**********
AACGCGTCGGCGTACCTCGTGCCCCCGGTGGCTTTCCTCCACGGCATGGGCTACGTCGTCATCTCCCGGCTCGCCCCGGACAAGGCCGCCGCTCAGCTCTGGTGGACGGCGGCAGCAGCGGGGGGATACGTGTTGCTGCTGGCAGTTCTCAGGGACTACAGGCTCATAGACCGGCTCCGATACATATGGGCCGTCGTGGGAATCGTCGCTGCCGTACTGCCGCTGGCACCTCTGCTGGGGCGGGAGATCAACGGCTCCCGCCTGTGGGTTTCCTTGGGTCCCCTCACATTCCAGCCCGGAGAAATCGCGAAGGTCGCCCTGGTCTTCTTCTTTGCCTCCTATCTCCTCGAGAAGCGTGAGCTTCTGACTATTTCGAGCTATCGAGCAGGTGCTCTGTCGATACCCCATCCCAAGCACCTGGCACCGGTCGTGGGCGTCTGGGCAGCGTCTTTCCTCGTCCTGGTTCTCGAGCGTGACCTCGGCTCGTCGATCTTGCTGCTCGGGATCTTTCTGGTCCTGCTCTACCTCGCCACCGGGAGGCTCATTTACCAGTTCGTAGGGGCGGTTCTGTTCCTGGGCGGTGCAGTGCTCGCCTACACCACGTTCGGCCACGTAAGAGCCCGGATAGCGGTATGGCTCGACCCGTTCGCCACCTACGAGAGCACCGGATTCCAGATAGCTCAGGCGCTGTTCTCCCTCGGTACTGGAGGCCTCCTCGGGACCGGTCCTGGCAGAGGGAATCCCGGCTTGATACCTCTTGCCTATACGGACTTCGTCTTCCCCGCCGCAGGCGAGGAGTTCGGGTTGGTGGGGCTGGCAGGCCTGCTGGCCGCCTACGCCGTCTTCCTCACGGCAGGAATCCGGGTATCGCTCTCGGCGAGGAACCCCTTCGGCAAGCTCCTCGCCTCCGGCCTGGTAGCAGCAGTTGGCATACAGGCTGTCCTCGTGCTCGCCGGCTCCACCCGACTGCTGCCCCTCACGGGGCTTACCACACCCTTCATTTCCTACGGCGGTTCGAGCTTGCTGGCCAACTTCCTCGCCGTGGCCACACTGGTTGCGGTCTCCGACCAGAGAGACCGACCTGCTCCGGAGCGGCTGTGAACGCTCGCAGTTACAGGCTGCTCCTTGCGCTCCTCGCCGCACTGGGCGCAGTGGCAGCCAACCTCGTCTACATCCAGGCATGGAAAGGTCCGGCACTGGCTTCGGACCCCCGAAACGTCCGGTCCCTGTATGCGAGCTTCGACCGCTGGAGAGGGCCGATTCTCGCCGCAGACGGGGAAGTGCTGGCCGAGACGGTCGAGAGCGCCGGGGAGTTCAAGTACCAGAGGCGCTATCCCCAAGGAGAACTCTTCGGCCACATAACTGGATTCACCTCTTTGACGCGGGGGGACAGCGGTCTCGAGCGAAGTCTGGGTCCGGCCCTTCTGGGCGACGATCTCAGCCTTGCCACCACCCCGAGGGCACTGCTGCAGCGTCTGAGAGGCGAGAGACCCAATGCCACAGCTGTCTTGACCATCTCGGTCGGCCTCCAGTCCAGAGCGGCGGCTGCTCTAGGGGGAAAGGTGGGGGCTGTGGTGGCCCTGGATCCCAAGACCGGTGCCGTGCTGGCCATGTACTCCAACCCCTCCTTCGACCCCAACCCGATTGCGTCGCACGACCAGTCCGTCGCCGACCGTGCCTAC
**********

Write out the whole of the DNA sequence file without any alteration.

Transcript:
AACGCGTCGGCGTACCTCGTGCCCCCGGTGGCTTTCCTCCACGGCATGGGCTACGTCGTCATCTCCCGGCTCGCCCCGGACAAGGCCGCCGCTCAGCTCTGGTGGACGGCGGCAGCAGCGGGGGGATACGTGTTGCTGCTGGCAGTTCTCAGGGACTACAGGCTCATAGACCGGCTCCGATACATATGGGCCGTCGTGGGAATCGTCGCTGCCGTACTGCCGCTGGCACCTCTGCTGGGGCGGGAGATCAACGGCTCCCGCCTGTGGGTTTCCTTGGGTCCCCTCACATTCCAGCCCGGAGAAATCGCGAAGGTCGCCCTGGTCTTCTTCTTTGCCTCCTATCTCCTCGAGAAGCGTGAGCTTCTGACTATTTCGAGCTATCGAGCAGGTGCTCTGTCGATACCCCATCCCAAGCACCTGGCACCGGTCGTGGGCGTCTGGGCAGCGTCTTTCCTCGTCCTGGTTCTCGAGCGTGACCTCGGCTCGTCGATCTTGCTGCTCGGGATCTTTCTGGTCCTGCTCTACCTCGCCACCGGGAGGCTCATTTACCAGTTCGTAGGGGCGGTTCTGTTCCTGGGCGGTGCAGTGCTCGCCTACACCACGTTCGGCCACGTAAGAGCCCGGATAGCGGTATGGCTCGACCCGTTCGCCACCTACGAGAGCACCGGATTCCAGATAGCTCAGGCGCTGTTCTCCCTCGGTACTGGAGGCCTCCTCGGGACCGGTCCTGGCAGAGGGAATCCCGGCTTGATACCTCTTGCCTATACGGACTTCGTCTTCCCCGCCGCAGGCGAGGAGTTCGGGTTGGTGGGGCTGGCAGGCCTGCTGGCCGCCTACGCCGTCTTCCTCACGGCAGGAATCCGGGTATCGCTCTCGGCGAGGAACCCCTTCGGCAAGCTCCTCGCCTCCGGCCTGGTAGCAGCAGTTGGCATACAGGCTGTCCTCGTGCTCGCCGGCTCCACCCGACTGCTGCCCCTCACGGGGCTTACCACACCCTTCATTTCCTACGGCGGTTCGAGCTTGCTGGCCAACTTCCTCGCCGTGGCCACACTGGTTGCGGTCTCCGACCAGAGAGACCGACCTGCTCCGGAGCGGCTGTGAACGCTCGCAGTTACAGGCTGCTCCTTGCGCTCCTCGCCGCACTGGGCGCAGTGGCAGCCAACCTCGTCTACATCCAGGCATGGAAAGGTCCGGCACTGGCTTCGGACCCCCGAAACGTCCGGTCCCTGTATGCGAGCTTCGACCGCTGGAGAGGGCCGATTCTCGCCGCAGACGGGGAAGTGCTGGCCGAGACGGTCGAGAGCGCCGGGGAGTTCAAGTACCAGAGGCGCTATCCCCAAGGAGAACTCTTCGGCCACATAACTGGATTCACCTCTTTGACGCGGGGGGACAGCGGTCTCGAGCGAAGTCTGGGTCCGGCCCTTCTGGGCGACGATCTCAGCCTTGCCACCACCCCGAGGGCACTGCTGCAGCGTCTGAGAGGCGAGAGACCCAATGCCACAGCTGTCTTGACCATCTCGGTCGGCCTCCAGTCCAGAGCGGCGGCTGCTCTAGGGGGAAAGGTGGGGGCTGTGGTGGCCCTGGATCCCAAGACCGGTGCCGTGCTGGCCATGTACTCCAACCCCTCCTTCGACCCCAACCCGATTGCGTCGCACGACCAGTCCGTCGCCGACCGTGCCTAC